The following was originally published in the Shenzhen Daily.
One day, your parents are gone. Your home is gone. You don’t know where you are. You are in a new, strange place. There are other people around you who seem nice, but they are not your parents. There are other children in this place. You cry and cry and wait and wait, but Mommy and Daddy never come back. Sometimes the other children disappear from this new place. Sometimes the caretakers leave and new ones arrive. You have trouble trusting or bonding with anyone because you never know if they will leave you too.
One day, two new people take you away. You never met them before and don’t know where you are going. They try to hold and kiss you, but why? Will you go back to that place with the other children? Will these people leave just like Mommy and Daddy did?
Even though adoption is a joyous occasion for adoptive parents, parents know that adoption only comes after great loss. Even very little adopted children have experienced loss and abandonment. Adopted children need time to adjust and bond with their new family just like any new baby.
China has very progressive maternity leave allowances. Chinese mothers are entitled to a minimum of 98 days of paid maternity leave. Some provinces, cities and employers offer much more than this. Many parts of China are currently extending their parental leave policies for mothers and fathers because of the new two-child policy. However, Chinese law does not allow for parental leave for adoptive parents.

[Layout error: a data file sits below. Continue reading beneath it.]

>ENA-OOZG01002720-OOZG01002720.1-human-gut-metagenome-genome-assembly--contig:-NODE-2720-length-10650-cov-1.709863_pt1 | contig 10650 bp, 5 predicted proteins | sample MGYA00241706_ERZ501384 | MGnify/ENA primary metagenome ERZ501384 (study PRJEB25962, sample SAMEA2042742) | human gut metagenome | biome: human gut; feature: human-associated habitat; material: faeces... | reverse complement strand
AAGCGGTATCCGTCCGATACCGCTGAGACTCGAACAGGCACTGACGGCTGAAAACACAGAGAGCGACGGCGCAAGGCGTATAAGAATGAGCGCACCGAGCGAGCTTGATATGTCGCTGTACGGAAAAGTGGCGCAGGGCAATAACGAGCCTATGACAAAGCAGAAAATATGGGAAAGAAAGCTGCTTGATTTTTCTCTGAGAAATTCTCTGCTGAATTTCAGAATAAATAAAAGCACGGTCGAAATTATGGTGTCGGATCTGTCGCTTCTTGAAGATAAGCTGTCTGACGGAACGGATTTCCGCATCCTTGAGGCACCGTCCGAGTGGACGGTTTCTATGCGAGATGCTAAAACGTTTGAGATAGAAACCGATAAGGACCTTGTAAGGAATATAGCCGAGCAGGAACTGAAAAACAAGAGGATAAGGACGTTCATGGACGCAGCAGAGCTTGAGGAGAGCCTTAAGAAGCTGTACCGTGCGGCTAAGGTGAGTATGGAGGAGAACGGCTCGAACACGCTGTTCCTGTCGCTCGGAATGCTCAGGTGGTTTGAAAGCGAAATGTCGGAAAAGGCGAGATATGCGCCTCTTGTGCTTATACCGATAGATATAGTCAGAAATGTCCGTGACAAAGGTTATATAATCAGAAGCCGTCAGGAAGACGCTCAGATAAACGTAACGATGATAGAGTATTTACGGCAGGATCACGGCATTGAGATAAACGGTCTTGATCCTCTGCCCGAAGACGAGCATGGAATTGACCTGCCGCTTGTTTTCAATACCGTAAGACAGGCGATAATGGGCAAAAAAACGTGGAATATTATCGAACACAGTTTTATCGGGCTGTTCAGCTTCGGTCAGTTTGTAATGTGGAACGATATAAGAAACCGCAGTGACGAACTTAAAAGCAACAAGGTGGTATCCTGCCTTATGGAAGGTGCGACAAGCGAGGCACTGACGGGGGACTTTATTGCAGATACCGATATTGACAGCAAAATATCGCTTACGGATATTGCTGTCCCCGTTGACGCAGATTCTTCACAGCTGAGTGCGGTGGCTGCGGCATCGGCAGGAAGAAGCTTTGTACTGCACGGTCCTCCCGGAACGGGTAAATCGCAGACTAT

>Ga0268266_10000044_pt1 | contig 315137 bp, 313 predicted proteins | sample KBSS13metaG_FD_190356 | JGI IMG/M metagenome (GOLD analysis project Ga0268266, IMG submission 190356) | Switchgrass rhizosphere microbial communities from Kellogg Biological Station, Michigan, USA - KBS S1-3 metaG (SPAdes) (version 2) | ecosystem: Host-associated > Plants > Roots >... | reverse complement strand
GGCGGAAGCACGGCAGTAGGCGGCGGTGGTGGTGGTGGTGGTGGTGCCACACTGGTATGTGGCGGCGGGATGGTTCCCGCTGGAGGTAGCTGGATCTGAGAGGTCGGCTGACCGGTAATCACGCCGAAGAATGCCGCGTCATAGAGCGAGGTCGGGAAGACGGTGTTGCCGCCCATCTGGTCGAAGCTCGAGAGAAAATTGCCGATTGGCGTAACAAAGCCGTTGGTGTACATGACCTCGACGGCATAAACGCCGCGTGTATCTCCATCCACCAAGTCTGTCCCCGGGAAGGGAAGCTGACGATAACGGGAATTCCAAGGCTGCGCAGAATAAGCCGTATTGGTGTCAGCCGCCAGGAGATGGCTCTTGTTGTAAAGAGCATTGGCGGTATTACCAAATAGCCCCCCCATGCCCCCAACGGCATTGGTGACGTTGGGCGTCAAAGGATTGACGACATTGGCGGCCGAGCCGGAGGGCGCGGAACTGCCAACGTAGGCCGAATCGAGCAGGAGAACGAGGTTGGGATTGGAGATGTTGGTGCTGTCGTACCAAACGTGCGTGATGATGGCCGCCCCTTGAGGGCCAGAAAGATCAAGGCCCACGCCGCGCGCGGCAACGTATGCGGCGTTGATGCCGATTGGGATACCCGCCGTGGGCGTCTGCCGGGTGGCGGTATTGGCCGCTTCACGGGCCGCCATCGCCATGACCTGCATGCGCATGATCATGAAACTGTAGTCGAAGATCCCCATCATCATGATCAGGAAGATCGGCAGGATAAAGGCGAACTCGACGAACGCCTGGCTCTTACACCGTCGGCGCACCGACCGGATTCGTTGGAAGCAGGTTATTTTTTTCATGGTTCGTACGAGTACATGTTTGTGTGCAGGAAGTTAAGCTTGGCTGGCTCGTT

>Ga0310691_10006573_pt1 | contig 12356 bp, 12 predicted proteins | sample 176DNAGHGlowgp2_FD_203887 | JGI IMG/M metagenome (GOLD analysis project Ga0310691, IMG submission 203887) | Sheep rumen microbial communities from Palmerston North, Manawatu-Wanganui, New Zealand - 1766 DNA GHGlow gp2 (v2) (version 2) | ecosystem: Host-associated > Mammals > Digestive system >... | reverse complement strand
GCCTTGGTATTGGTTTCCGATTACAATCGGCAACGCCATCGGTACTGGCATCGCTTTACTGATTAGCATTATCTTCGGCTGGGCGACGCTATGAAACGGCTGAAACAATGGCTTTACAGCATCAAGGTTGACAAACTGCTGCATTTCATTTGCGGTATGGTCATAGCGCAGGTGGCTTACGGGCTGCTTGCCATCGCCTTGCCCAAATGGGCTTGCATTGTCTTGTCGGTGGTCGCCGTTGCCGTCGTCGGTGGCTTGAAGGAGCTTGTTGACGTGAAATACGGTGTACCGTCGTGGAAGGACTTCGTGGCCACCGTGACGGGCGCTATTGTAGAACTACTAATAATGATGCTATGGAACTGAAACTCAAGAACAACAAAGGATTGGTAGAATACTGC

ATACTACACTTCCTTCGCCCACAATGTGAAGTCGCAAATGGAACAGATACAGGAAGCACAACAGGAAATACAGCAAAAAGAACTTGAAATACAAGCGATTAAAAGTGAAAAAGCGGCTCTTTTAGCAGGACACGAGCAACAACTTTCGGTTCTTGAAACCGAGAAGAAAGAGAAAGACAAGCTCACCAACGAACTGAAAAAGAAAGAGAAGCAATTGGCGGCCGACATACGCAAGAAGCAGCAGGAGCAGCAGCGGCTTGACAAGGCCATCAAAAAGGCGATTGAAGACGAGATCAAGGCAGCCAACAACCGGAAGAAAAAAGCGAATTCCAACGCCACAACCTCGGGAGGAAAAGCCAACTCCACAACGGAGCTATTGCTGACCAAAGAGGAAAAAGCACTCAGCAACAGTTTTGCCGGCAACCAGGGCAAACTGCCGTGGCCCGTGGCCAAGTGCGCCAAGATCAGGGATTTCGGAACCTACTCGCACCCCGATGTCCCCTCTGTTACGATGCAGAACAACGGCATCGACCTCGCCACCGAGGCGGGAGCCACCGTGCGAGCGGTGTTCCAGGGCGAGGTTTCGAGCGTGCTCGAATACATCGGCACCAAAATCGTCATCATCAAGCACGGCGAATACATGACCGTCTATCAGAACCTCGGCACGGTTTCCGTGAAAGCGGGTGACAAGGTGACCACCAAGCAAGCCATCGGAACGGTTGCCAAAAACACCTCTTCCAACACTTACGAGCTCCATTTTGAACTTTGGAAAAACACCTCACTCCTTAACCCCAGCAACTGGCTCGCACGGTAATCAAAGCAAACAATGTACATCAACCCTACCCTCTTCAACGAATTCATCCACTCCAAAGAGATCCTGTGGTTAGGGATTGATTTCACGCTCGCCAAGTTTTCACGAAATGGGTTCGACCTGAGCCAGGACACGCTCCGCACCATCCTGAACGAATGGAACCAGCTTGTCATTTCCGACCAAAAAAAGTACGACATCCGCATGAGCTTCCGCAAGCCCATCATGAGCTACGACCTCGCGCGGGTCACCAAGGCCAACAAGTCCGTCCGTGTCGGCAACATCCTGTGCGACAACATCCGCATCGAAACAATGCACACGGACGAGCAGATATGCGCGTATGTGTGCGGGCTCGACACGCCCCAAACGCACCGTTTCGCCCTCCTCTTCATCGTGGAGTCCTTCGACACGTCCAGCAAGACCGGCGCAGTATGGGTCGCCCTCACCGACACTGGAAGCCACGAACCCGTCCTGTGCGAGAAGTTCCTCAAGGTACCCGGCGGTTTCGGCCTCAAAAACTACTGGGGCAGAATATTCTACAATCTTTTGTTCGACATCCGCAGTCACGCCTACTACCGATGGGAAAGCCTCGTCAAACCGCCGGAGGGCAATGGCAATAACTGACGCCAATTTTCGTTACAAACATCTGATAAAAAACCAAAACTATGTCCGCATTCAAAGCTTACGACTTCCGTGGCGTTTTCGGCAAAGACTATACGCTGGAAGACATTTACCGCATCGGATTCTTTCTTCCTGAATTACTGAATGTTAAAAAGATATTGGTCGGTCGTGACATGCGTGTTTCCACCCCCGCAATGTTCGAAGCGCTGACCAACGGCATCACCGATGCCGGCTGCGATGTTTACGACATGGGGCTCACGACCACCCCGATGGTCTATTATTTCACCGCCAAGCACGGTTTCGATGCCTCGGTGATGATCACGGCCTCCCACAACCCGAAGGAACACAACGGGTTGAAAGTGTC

As demonstrated by the illustration above, parental leave for adoptive parents is a necessity. While adoptive mothers do not need time off work for their bodies to heal after a birth, the emotional turmoil that accompanies an adopted child means that the child needs time to get to know her new parents and her new surroundings. New parents need this time as well. Adding a child to your life is always a momentous and life-changing event!
I understand that the main reason why adoptive parents are not taken into consideration in China’s parental leave laws is because adoption was not always popular in China in the past, but that is quickly changing! Prior to 2009, only about 7,000 families adopted children in China annually. But by 2011, that number soared to over 31,000. Today, as many as 45,000 families adopt children in China every year. It is time for China’s parental leave policies to catch up!
That number is far behind other countries, though. In America, there are over 130,000 adoptions every year, including over 10,000 annual adoptions of Chinese children. But in America parental leave is the same for birth parents and adoptive parents.
One way China can help support adoptive parents and encourage domestic adoption is by extending parental leave to include adoptive parents. While many families have no problem covering the costs of adoption, quitting their jobs or taking extended unpaid leave to care for the new child is out of the question for most families. How wonderful would it be if Chinese orphans could be adopted by more families in their home country? And now that China has changed the one-child policy to a two-child policy, many more parents might choose to grow their families through adoption instead of birth if they didn’t have to risk losing their jobs to do so.
Adoptive parents are not asking for special treatment – they are simply asking for equal treatment. Adopted children deserve time to bond with their new mommies and daddies just like any other baby.